I’ve been delivering virtual training for over a decade (yes, even before Covid), and over that time, and particularly since technology really took off around 2015, I’ve learnt a lot about how to use IT to present an engaging training course online. My top advice which I give to people trying to get to grips with virtual training isn’t about using innovative tech or the latest virtual meeting platform. I have something much more simple, and effective, for them: re-create the face-to-face experience.
Most trainers are used to face-to-face training, and they thrive on being in a room with other people and using two-way communication to help those people develop. When they’re removed from that environment, many people feel that a key part of the service they deliver is now out of reach. But it doesn’t need to be that way.
Do you want to join me in an exercise on re-creating the face-to-face experience on on of your virtual training courses? Good!
Let’s get stuck in. But before you read on, go and get a pad of paper and a pen.
Step 1: Identifying what makes your face-to-face training effective
First, write down all the ways you interact with your participants in a physical training room. For me, that would be something like this:
- Small-talk over pre-course coffee and pastries.
- Welcoming each person as they enter the room.
- Introducing myself.
- Listening to participants’ intro
ductions and perhaps interacting a little.
- Presenting to the whole group.
- Writing on a whiteboard.
- Circulating during exercises for small-group discussions.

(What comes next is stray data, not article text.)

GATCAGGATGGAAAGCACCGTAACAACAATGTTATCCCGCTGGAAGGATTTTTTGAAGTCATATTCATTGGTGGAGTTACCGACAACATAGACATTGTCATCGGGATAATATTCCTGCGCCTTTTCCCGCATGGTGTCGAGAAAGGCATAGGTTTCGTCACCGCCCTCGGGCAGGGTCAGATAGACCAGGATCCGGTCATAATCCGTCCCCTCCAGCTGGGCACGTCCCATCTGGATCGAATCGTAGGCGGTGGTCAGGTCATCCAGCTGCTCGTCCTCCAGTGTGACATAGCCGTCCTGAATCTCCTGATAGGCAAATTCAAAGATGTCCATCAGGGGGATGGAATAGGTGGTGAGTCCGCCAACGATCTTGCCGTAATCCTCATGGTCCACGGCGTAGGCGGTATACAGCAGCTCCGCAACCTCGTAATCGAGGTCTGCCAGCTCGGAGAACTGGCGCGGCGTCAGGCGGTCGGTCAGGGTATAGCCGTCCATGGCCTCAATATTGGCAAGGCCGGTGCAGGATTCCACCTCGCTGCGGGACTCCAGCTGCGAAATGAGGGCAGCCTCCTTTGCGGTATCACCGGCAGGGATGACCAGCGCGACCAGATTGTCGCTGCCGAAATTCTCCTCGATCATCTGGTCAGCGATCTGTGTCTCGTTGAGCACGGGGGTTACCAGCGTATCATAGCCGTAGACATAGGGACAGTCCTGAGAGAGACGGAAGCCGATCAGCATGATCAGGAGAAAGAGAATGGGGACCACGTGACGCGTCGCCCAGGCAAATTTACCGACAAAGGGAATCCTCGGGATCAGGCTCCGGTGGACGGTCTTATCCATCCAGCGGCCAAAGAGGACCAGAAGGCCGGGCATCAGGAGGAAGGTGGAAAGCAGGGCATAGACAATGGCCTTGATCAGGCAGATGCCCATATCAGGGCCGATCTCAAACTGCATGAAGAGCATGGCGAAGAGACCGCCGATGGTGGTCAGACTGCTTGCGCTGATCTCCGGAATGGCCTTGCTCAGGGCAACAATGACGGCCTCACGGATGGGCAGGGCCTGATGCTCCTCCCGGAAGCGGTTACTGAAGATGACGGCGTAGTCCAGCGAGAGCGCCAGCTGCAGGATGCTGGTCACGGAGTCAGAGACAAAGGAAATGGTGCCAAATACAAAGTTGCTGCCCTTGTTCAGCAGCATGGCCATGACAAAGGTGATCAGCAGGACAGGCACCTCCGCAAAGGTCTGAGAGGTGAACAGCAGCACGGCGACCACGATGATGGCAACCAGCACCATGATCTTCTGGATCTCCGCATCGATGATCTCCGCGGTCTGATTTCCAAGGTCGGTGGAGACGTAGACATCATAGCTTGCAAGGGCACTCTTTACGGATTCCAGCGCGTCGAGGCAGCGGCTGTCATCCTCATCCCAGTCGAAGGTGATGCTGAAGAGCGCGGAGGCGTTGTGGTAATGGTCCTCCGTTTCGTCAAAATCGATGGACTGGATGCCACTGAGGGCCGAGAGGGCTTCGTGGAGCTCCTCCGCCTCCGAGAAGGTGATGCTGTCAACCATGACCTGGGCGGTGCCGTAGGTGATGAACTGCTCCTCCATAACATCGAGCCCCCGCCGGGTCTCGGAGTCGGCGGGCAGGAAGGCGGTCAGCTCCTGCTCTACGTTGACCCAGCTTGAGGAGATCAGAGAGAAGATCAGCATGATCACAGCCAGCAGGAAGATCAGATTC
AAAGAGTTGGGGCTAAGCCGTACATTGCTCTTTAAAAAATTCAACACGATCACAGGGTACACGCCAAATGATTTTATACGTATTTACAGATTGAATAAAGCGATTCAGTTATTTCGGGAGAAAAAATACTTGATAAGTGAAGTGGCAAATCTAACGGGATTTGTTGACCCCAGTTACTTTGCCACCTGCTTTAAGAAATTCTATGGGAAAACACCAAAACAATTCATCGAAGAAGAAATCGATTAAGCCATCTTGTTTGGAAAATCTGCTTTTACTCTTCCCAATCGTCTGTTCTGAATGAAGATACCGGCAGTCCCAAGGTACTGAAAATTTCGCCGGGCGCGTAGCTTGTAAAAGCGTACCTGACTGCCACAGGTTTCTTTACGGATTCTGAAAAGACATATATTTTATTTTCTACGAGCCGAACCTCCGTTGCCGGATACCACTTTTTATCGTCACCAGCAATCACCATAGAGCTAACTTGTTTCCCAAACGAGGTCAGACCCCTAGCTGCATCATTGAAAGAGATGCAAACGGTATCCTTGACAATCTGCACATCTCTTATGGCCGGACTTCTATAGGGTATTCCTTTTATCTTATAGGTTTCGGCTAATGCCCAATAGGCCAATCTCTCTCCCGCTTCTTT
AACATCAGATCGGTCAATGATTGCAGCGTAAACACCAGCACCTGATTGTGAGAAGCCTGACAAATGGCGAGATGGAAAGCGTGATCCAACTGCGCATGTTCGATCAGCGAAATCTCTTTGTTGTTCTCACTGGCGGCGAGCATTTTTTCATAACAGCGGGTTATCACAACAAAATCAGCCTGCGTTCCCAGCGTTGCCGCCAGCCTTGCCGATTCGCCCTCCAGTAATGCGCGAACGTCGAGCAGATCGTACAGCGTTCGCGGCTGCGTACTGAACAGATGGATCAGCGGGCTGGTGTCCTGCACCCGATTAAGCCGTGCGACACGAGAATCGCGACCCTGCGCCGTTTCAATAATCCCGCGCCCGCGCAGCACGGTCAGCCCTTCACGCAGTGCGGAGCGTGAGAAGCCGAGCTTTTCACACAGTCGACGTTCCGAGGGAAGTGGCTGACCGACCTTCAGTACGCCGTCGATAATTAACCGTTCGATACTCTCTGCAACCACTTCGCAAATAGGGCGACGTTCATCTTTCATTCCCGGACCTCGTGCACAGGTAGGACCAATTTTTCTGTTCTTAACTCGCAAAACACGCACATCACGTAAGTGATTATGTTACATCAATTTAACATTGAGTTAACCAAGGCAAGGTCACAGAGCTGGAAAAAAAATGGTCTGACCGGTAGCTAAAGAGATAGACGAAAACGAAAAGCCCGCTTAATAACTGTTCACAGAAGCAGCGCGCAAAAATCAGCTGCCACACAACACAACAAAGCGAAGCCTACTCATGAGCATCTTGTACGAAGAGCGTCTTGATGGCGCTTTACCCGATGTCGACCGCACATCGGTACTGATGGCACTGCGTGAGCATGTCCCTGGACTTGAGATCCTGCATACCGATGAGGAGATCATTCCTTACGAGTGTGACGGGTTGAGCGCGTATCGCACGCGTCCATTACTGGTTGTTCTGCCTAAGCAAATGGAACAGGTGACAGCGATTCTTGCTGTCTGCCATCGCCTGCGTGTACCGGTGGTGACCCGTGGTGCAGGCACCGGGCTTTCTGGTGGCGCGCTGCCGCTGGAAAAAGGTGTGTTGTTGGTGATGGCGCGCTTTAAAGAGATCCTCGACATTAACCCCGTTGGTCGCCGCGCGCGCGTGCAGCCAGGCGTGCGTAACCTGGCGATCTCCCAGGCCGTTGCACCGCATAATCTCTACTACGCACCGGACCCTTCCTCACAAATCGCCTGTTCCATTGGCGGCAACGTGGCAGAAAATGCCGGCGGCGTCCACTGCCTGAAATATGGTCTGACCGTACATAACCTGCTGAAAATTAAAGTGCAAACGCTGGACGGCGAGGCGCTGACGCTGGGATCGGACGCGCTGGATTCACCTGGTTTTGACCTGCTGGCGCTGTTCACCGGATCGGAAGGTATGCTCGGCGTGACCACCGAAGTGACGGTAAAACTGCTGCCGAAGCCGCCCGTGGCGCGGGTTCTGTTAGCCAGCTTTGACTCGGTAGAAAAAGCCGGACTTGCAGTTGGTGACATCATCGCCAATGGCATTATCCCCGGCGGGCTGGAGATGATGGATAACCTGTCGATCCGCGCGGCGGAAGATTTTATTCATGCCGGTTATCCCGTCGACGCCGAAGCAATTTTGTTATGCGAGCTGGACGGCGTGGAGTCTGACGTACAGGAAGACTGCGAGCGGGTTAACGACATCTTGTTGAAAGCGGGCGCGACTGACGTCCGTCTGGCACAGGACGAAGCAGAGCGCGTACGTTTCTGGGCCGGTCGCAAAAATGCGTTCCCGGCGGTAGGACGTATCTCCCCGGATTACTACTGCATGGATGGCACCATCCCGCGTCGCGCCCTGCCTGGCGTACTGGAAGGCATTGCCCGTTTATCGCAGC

- Responding one-to-one if someone asks me a question during an exercise.
- Using my own body language as a communication tool during the course.
- Observing people’s body language.
You get the idea. If you can get quite specific on these then it’s helpful, because the more you can replicate these online, the better.
Step 2: Pick out those elements which you lose in virtual training
Now think about virtual training. The distance and other factors will naturally make some of these harder. Some will be unaffected.
For me, that varies on the way down the list. Here are my thoughts.
- Gone, unfortunately. As have the coffee and pastries.
- Also gone, as people tend to arrive all at the same time as the course starts.
- I’ll still do this – no change.
- This is a problem. Because online courses tend to be shorter sessions, you can’t waste too much time on introductions.
- No change – this still happens.
- Depends what platform you’re using. This is a problem (at time of writing) if you’re on Teams.
- This still happens, but differently, via breakout rooms.
- Unlikely – people don’t ask individual questions as the whole group hears them.
- Harder, due to not being face-to-face.
- Much harder, particularly if they have their cameras off.
Before you move on, please take the time to go through this step for your own training.
Step 3: Consider why you like to interact in these ways face-to-face
I spent a lot of 2020 helping other trainers to become comfortable with virtual training, and the concerns I heard most from other trainers was about the parts missing with virtual training, rather than handling the tech. Let’s take point 10 in my list as an example: observing participants’ body language.